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"What Do I Tell My Kids When They Ask Me About My Past"
Whatever you tell them, beware of the "Happily Ever After" syndrome
Jaunary 10, 2009

 

I had a lovely dinner last night with five really wonderful women.

The women were all mothers who belong to a book club, and they invited me over to discuss the new book I’m writing, which will be very much like my book Real Love, but geared toward answering parents’ and educators’ questions.

What I wanted from these women were their specific questions.  After twenty-plus years of giving talks to parents, I have a pretty good idea what is on their minds.  But in Real Love I used actual questions from actual teens, and I want to do the same in this book.  And so these lovely women invited me to spend an evening chatting with them.

It was a really nice discussion.  They had a lot of questions – and a lot of insights – on a wide range of chastity-related topics.  But a majority of the evening was spent discussing the one questions that strikes dread in the hearts of parents everywhere:  “What do I say when my children ask me about my past?”

I can see where it would be scary.  Parents pride themselves on maintaining honest relationships with their kids.  They want those kids to make better decisions than they did.  So should they share information about the mistakes they made and the consequences of those mistakes, hoping that their children will benefit from the information?  Or does that make them hypocrites, expecting their children to live up to a standard that they themselves failed?

I usually answer the question with another question:  When you were a teenager, did you ever ask your parents about their pre-marital sex lives?  The answer is usually a horrified “Oh no – I would have never dreamed of asking them a question like that.”

Why wouldn’t you ask your parents?  Because it’s a personal question.   Because the subject dwells in the land on the other side of The Divide Between Parents and Kids that none dared breach in my day. 

Maybe there is something to be learned here.

I know parents today want to be closer to their kids, and that’s not a bad thing.  But there need to be limits.  And those limits include information about their parents’ sex lives.

Why? Because sex is private.  It’s sacred.  Parents have a certain right to privacy in their own relationship.  It shouldn’t be a big open book that the entire family can peruse at will.

Some parents think it’s better to share their own personal mistakes with their kids.  They figure they’ll explain how those mistakes hurt them, the consequences they lived as a result, and their kids can benefit from the experience and not make the same mistakes. 

Here’s the problem with that picture.  Kids aren’t like we are.  Their cognitive processing is much more concrete.  They aren’t as likely to “get” abstract concepts or descriptions.  They are much more impressed by what they see now than they are by stories of things that happened long ago.   You can describe your past suffering in exquisite detail.  And yet, what does your child see?  Probably a relatively attractive, relatively financially successful parent who seems overall to be doing fine.  And they think, “I can do what Mom did and it’ll all turn out okay in the end.”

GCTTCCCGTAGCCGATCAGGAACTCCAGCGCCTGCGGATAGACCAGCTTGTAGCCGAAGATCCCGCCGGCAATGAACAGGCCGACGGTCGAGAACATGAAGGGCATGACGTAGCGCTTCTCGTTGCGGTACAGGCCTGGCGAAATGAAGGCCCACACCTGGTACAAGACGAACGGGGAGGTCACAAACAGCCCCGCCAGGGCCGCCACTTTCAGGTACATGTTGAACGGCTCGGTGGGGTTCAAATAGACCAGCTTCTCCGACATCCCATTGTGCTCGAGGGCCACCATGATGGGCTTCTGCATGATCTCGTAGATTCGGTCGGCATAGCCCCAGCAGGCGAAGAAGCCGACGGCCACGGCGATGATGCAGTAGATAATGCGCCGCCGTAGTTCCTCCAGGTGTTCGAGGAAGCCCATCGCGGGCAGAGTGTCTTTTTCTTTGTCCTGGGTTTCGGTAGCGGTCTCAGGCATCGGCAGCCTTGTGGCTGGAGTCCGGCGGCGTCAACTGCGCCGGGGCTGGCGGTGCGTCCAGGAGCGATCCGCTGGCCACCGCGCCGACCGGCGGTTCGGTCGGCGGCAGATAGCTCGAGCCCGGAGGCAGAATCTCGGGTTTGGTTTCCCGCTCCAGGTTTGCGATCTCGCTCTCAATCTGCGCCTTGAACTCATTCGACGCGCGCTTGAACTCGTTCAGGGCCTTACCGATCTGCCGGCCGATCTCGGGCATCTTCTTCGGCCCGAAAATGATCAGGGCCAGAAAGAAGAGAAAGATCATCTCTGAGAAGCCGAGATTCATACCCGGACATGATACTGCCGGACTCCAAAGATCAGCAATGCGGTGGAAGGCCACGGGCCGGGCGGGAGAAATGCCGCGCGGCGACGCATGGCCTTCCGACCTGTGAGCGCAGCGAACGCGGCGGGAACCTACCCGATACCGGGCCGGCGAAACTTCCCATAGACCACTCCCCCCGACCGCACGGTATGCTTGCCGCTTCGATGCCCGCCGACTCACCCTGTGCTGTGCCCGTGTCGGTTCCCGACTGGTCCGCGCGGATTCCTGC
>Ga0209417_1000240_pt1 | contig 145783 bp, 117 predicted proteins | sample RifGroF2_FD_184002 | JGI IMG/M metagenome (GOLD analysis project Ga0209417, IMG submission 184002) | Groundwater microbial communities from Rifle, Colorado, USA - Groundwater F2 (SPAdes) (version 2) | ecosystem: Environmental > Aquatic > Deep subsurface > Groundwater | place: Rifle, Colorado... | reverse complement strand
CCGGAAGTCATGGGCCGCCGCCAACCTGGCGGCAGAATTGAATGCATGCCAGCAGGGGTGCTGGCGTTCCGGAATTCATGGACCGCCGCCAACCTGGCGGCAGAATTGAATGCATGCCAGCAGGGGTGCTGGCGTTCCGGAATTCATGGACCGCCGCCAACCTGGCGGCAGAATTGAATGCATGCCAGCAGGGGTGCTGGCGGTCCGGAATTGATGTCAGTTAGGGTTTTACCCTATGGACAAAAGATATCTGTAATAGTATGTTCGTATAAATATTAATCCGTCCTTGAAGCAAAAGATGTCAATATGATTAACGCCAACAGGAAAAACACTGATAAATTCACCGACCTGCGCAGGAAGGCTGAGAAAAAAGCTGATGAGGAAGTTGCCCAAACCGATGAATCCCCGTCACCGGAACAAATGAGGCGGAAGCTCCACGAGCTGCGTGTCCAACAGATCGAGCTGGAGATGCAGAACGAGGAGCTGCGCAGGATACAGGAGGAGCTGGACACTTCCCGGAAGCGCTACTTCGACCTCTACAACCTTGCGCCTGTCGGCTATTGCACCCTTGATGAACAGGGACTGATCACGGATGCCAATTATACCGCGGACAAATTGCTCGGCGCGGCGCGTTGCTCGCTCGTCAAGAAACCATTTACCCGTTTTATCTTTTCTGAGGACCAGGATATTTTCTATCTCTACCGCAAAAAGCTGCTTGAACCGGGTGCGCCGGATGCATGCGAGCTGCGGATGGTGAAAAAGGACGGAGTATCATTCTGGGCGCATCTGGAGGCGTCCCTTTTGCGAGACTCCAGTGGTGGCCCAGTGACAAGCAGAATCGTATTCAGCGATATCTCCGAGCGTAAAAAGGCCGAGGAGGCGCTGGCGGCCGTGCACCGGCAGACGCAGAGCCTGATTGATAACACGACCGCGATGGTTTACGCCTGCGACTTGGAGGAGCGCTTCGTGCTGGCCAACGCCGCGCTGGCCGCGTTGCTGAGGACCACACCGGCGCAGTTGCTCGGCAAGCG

I call it the Happily Ever After Syndrome.  And it’s very, very dangerous.

Of course, there are situations where a parent has to explain past mistakes.  A birthday that doesn’t line up with a wedding anniversary.  A half-sibling.  Any public, obvious or easily-discovered information obviously needs to be dealt with.  In that case, parents need to do the best they can.  If a child was born as a result of the “”mistake”, and especially when talking to that child, affirm his or her worth and make sure he or she understands that mistake was the circumstances or the timing, not the child.  Emphasize the hardships and how they would have been alleviated if the timing or circumstances had been different.  And then affirm the child again.  And again.  And again. 

Aside from that, I strongly recommend that parents strive to create and environment where children understand that there is a certain sphere of privacy around their parents’ marriage – not because there’s anything bad about it, but because of the sacredness of their intimacy.

The next logical question is about hypocrisy.  Am I a hypocrite if I expect my children to live up to a standard that I failed myself?  No.  The definition of a hypocrite is someone who advocates one thing while doing the opposite.  In other words, you would be a hypocrite if you expected your children to live chastity while you were living unchastely in your own personal life.  That’s very different from having made mistakes, having lived the consequences and not wanting your children to face those same consequences.

Look, the goal here is more than just to keep your teenagers from having sex.  It is to instill in them a sense of the beauty, the meaning and the sacredness of marital sexual union. 

Don’t just tell them about it.  Live it.



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